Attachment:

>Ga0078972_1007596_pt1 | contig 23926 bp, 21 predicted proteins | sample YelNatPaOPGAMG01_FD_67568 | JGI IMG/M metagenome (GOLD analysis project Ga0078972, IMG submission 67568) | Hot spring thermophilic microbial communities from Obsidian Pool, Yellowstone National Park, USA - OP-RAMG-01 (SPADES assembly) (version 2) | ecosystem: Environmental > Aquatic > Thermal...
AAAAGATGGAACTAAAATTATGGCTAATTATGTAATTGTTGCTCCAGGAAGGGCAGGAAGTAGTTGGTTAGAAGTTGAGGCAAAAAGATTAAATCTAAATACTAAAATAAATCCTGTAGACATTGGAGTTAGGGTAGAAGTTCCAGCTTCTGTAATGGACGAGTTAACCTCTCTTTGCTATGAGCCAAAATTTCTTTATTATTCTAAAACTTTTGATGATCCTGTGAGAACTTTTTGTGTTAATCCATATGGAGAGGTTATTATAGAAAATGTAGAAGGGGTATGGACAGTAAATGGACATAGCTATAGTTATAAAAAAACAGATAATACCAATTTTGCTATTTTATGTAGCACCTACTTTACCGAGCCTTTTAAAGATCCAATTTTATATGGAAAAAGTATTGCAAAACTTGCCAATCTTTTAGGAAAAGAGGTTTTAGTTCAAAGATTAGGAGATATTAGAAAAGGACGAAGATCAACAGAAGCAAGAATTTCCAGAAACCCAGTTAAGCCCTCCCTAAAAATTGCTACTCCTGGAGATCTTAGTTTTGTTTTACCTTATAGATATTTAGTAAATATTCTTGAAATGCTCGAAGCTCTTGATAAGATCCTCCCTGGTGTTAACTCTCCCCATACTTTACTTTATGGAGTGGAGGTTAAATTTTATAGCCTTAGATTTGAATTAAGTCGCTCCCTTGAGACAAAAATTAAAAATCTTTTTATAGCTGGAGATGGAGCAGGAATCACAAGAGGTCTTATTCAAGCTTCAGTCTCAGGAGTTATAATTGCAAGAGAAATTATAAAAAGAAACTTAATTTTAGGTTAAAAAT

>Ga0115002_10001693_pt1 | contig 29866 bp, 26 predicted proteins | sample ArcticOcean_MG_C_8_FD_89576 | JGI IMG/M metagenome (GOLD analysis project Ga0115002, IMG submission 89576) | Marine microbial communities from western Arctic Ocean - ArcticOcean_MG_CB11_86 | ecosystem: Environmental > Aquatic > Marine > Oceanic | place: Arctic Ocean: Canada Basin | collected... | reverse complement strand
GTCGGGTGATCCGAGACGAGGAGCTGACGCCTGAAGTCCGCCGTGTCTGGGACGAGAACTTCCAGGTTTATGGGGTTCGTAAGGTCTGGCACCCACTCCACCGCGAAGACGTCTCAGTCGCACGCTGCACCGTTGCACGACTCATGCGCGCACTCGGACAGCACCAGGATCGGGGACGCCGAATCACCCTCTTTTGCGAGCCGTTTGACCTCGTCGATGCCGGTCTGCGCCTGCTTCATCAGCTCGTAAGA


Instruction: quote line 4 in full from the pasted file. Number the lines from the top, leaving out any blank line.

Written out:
GTCGGGTGATCCGAGACGAGGAGCTGACGCCTGAAGTCCGCCGTGTCTGGGACGAGAACTTCCAGGTTTATGGGGTTCGTAAGGTCTGGCACCCACTCCACCGCGAAGACGTCTCAGTCGCACGCTGCACCGTTGCACGACTCATGCGCGCACTCGGACAGCACCAGGATCGGGGACGCCGAATCACCCTCTTTTGCGAGCCGTTTGACCTCGTCGATGCCGGTCTGCGCCTGCTTCATCAGCTCGTAAGA